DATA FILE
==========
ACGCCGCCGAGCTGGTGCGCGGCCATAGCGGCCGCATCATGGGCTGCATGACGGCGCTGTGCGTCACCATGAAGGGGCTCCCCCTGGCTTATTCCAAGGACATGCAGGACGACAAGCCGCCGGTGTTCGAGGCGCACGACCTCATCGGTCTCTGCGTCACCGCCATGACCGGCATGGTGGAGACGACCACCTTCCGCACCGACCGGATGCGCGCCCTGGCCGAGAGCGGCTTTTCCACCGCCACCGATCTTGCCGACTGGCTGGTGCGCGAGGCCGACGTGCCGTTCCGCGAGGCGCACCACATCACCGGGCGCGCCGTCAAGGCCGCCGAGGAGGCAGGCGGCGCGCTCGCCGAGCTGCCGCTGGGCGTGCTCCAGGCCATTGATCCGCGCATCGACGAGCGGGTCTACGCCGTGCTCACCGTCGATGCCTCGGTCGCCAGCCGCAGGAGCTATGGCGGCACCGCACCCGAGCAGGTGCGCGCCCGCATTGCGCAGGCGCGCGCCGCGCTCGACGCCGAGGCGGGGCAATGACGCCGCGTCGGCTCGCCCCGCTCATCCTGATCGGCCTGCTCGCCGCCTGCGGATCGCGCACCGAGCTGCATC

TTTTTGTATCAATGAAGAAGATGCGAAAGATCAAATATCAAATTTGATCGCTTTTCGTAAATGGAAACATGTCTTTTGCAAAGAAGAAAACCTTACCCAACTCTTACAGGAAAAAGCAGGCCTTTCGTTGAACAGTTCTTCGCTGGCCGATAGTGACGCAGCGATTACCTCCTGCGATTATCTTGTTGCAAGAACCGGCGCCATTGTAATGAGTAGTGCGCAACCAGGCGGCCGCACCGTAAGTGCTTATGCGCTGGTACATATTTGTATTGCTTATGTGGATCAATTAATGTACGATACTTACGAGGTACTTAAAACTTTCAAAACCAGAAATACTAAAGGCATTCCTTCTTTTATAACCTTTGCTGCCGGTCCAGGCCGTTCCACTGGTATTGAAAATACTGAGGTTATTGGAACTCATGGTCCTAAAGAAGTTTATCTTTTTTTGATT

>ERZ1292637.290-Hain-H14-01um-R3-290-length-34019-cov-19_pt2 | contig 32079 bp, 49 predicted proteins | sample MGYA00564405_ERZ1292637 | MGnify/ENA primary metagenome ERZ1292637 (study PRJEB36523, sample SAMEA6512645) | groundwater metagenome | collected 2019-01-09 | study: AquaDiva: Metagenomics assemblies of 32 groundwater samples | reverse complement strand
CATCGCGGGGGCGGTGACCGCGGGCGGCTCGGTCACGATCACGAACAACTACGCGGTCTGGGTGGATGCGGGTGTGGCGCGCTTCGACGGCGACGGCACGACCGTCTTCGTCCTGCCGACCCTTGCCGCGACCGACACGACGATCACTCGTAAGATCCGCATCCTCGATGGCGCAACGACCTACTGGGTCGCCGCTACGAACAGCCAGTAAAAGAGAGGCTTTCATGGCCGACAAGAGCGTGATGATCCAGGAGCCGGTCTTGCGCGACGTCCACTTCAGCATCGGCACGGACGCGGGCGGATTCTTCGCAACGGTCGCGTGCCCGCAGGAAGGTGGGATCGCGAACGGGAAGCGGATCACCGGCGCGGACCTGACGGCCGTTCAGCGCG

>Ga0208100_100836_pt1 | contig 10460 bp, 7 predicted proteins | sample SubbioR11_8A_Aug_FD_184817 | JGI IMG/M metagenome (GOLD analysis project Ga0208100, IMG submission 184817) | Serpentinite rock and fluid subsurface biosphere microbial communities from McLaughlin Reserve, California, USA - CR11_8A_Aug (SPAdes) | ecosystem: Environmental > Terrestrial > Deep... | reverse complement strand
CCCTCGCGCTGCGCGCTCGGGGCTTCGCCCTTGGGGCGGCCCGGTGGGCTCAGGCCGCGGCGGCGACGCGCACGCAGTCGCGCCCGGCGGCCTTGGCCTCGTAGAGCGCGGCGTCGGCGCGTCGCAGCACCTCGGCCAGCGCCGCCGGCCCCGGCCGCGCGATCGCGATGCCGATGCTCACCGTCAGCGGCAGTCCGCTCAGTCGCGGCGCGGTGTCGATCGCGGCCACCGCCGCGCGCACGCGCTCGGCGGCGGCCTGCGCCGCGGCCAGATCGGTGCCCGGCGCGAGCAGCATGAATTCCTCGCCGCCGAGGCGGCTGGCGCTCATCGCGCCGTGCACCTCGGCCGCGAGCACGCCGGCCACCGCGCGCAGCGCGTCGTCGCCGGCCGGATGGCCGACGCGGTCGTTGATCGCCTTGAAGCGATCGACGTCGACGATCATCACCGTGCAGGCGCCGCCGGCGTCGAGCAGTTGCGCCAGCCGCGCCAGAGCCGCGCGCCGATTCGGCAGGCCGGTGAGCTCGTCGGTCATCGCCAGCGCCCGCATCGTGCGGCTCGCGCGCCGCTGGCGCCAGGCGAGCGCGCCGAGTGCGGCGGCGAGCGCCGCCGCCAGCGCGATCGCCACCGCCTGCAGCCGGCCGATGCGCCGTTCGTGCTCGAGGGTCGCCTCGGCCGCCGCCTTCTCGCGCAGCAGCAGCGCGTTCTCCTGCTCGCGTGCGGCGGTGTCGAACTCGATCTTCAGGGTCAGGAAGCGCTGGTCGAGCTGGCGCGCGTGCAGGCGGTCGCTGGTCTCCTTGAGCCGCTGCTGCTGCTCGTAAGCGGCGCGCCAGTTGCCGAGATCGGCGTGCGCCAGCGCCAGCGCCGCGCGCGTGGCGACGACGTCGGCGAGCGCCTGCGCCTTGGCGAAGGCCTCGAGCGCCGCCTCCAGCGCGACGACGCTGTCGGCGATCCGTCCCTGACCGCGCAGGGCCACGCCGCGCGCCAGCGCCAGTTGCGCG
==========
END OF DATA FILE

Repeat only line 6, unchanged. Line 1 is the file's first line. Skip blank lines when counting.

CCCTCGCGCTGCGCGCTCGGGGCTTCGCCCTTGGGGCGGCCCGGTGGGCTCAGGCCGCGGCGGCGACGCGCACGCAGTCGCGCCCGGCGGCCTTGGCCTCGTAGAGCGCGGCGTCGGCGCGTCGCAGCACCTCGGCCAGCGCCGCCGGCCCCGGCCGCGCGATCGCGATGCCGATGCTCACCGTCAGCGGCAGTCCGCTCAGTCGCGGCGCGGTGTCGATCGCGGCCACCGCCGCGCGCACGCGCTCGGCGGCGGCCTGCGCCGCGGCCAGATCGGTGCCCGGCGCGAGCAGCATGAATTCCTCGCCGCCGAGGCGGCTGGCGCTCATCGCGCCGTGCACCTCGGCCGCGAGCACGCCGGCCACCGCGCGCAGCGCGTCGTCGCCGGCCGGATGGCCGACGCGGTCGTTGATCGCCTTGAAGCGATCGACGTCGACGATCATCACCGTGCAGGCGCCGCCGGCGTCGAGCAGTTGCGCCAGCCGCGCCAGAGCCGCGCGCCGATTCGGCAGGCCGGTGAGCTCGTCGGTCATCGCCAGCGCCCGCATCGTGCGGCTCGCGCGCCGCTGGCGCCAGGCGAGCGCGCCGAGTGCGGCGGCGAGCGCCGCCGCCAGCGCGATCGCCACCGCCTGCAGCCGGCCGATGCGCCGTTCGTGCTCGAGGGTCGCCTCGGCCGCCGCCTTCTCGCGCAGCAGCAGCGCGTTCTCCTGCTCGCGTGCGGCGGTGTCGAACTCGATCTTCAGGGTCAGGAAGCGCTGGTCGAGCTGGCGCGCGTGCAGGCGGTCGCTGGTCTCCTTGAGCCGCTGCTGCTGCTCGTAAGCGGCGCGCCAGTTGCCGAGATCGGCGTGCGCCAGCGCCAGCGCCGCGCGCGTGGCGACGACGTCGGCGAGCGCCTGCGCCTTGGCGAAGGCCTCGAGCGCCGCCTCCAGCGCGACGACGCTGTCGGCGATCCGTCCCTGACCGCGCAGGGCCACGCCGCGCGCCAGCGCCAGTTGCGCG